There was no drop out of patients during the intervention, and after treatment, patients of both groups answered the questionnaire for the second time.

3.1. Tools

In this study progressive muscle relaxation, method of Bernstein et al. (22), and also the Beck Depression Questionnaire (Beck, Epstein, Brown and Steer, 1988) were used, with the reliability and validity examined for the Iranian population (the validity of questionnaire was confirmed by the positive correlation between BDI-II and brief symptom inventory (BSI)); Pearson’s coefficient was 0.87, and factor analysis (to determine underlying relationships between variables) showed three factors: physical, cognitive and affective. The reliability of the questionnaire using the method of internal consistency was 0.91 (Cronbach’s alpha coefficient) (58).

The BDI-II was developed based on the criteria of diagnostic and statistical manual of mental disorders, fourth edition (DSM-IV) for diagnosing depressive disorders (59). The BDI-II is a brief scale that is acceptable for researchers in clinical observations and patient description. As a screening instrument, validity and capability of case-finding for this questionnaire has been proved. It is a subjective paper and pencil questionnaire with ordinal scale for depression as a qualitative variable. In addition cut-off points 0-13, 14-19, 20-28 and 29-63 indicate minimal, mild, moderate and severe depression (59).

3.2. Validity and Reliability

Content validity of the questionnaire was improved by rewording and adding items to assess DSM-IV criteria for depression. Also validity was confirmed by the positive correlation between Hamilton Depression Rating Scale, Edinburg Postnatal Depression Scale and the Hospital Anxiety, and Depression Scale-Depression, with a Pearson r of 0.62 to 0.81. The reliability of the questionnaire using retest coefficients and internal consistency was 0.93 (by Pearson’s correlation) and 0.91 (by Cronbach’s alpha coefficient) (59).

3.4. Data Analysis Method

To eliminate uncontrolled variables (the effect of pre-test on the post-test) analysis of covariance was used (analysis of covariance eliminates the covariate variable). Also Levine Test was used for revealing the difference between the two groups. The experimental design of this study included the independent (PMRT) and dependent variable (depression), while analysis of variance used the method of repeated measures.

4. Results

Thirty patients participated in this study that were randomly divided in two groups (experimental and control). Tables 1 and 2 were designed for a glimpse to background variables and descriptive statistics of depression.

Table 1. Background Variables of the Two Groups (Experimental and Control) a
ControlExperimentalTotal
Age
Second decade4 (0.26)5 (0.33)9 (0.60)
Third decade6 (0.40)5 (0.33)11 (0.73)
Fourth decade3 (0.20)4 (0.26)7 (0.46)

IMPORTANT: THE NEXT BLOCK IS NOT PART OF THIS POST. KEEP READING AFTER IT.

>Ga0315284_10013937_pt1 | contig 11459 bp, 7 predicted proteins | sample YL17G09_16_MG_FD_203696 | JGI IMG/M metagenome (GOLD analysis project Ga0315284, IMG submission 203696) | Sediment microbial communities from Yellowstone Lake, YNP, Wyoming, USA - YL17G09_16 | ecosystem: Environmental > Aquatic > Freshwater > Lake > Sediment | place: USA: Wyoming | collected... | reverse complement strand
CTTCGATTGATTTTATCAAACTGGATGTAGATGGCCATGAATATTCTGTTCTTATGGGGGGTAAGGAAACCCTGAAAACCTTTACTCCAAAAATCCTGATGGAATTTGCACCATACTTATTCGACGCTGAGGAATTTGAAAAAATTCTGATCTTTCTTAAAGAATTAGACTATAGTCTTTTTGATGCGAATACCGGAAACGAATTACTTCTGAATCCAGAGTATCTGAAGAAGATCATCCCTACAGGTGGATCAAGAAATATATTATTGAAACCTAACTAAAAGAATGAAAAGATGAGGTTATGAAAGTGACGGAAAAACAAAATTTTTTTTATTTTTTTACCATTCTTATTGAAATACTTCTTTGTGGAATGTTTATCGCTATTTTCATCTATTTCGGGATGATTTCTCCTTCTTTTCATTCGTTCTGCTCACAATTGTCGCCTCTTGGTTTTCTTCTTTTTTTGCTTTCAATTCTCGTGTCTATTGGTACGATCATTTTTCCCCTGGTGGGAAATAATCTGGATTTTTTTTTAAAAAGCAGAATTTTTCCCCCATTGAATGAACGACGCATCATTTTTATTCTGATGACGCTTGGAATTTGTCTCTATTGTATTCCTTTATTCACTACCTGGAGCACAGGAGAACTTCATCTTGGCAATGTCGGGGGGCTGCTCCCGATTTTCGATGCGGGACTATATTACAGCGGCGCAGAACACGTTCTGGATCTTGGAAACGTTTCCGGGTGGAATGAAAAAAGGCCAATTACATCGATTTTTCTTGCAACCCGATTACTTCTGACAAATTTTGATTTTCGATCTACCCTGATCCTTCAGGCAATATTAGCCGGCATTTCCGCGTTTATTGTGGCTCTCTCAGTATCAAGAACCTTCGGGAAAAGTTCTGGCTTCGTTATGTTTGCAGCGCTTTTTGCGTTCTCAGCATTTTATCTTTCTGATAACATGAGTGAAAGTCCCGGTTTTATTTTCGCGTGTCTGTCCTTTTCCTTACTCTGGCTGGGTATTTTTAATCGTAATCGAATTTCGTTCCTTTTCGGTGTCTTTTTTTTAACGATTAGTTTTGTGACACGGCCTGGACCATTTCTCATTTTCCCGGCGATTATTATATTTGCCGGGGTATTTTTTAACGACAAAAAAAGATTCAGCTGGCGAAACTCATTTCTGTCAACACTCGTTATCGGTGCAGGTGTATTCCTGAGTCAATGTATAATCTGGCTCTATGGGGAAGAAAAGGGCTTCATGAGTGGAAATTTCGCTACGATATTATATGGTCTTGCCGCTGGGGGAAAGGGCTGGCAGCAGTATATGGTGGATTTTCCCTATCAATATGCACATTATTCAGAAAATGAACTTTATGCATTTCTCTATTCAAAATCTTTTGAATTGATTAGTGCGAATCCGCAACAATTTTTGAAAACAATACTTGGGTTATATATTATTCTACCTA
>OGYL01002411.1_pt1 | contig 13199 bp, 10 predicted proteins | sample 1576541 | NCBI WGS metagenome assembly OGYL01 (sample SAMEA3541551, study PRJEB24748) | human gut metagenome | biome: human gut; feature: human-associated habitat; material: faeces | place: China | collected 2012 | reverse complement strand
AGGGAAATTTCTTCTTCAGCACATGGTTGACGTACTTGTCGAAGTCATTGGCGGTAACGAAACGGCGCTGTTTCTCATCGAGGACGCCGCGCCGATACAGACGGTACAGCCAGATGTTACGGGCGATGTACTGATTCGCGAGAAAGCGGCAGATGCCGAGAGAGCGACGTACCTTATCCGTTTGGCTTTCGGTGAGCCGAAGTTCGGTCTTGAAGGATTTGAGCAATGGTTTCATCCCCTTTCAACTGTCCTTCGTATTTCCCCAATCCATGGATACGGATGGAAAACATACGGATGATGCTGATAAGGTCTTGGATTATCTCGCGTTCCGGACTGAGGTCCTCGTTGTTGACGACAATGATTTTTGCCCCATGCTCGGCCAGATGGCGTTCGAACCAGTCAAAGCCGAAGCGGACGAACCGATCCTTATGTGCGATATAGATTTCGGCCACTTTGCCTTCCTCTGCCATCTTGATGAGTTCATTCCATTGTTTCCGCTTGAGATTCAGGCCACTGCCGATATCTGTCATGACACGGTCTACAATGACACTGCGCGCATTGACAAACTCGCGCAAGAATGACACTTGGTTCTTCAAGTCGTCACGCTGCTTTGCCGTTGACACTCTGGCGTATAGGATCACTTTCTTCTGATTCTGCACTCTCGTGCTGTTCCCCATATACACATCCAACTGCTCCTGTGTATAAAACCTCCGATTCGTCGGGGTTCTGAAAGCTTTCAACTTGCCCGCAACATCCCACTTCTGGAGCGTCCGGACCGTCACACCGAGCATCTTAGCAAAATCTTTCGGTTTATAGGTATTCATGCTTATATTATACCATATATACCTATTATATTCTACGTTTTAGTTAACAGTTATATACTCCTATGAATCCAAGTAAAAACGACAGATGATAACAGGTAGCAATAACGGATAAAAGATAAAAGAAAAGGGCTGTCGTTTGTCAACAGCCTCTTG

Fifth decade2 (0.13)1 (0.60)3 (0.20)
Education degree
High school4 (0.26)3 (0.20)7 (0.23)
Diploma5 (0.33)4 (0.26)9 (0.30)
Bachelor6 (0.40)8 (0.53)14 (0.46)
Master0 (0.00)0 (0.00)0 (0.00)
Marital status
Single5 (0.33)7 (0.46)12 (0.40)
Married6 (0.40)5 (0.33)11 (0.36)
Divorced2 (0.13)2 (0.13)4 (0.13)
Widow2 (0.13)1 (0.60)3 (0.10)
Sick precedent
Less than 2 years4 (0.26)4 (0.26)8 (0.26)
2 to 5 Years3 (0.20)2 (0.13)5 (0.16)
5 to 10 Years8 (0.53)7 (0.46)15 (0.50)
More than ten years0 (0.00)2 (0.13)2 (0.60)

a Data are presented as No. (%).

Table 2. Descriptive Statistics of Depression Variables
ControlExperimentalTotal
BeforeAfterBeforeAfterBeforeAfter
Mean15.8615.9316.208.4016.0312.16
Median13131651410
Mode1110115115
Sum238239243126481365
Standard deviation9.769.729.509.439.4610.16
Variance95.2694.4990.3188.989.62103.24
Range313136403740
Maximum343440404040

Table 1 reveals that most patients in this study were in their third decade of life and most of them had a bachelor’s degree of education and single patients were more than others while half of them were sick for more than five years and they had experienced symptoms from mild to severe. Table 2 shows that all patients had depression and some of them had severe depression and in the experimental group the mean value indicates mild depression. The research hypothesis stated that, PMRT reduces depression level in MS patients and this hypothesis was checked by Tables 3,4 and 5.

Table 3. Levine Test Results About Equal Variances in the Two Groups
DepressionFFirst-Degree of FreedomSecond-Degree of FreedomSignificance Level
0.4631280.502
Table 4. The Estimate of Average Depression Variable
Experimental GroupAverage aNumberMeaningful Level
Before intervention16.08 ± 1.03150.000
After intervention8.24 ± 1.03150.000

a Data are presented as Mean ± SD.

Table 5. Results of Variance Analysis with Repeated Measures Method
Source of ChangesTotal SquareMean SquareFSignificanceEffectStatistical Power
Depression224.26224.2627.460.00010.4999
Interaction depression and group232.06232.0628.410.00010.5599
Error228.668.16

Table 3, was designed to measure the equality of variances between groups. The results indicate that there was no significant difference in the variance of groups. The purpose of covariance analysis in Table 4 was to eliminate the covariate variable from the dependent variable and to estimate the central indexes. The results showed the mean and standard deviation had increased, by eliminating the impact of pre-test on the post-test and with considering the significance level. After the treatment of the experimental group, a significant reduction in depression variable occurred in seven levels. In Table 5, the impact of the independent variable on depression level was reviewed by analysis of variance with the repeated measures method.

Table 5 showed that the difference between pre-test and post-test was significant (P = 0.0001), indicating a 49% reduction in depression levels, which means that this reduction had occurred because of the relaxation therapy, with statistical power of 99%. The results of interaction depression and group showed significant increase effect in interaction weeks of treatment and group membership.

Acknowledgements

Footnotes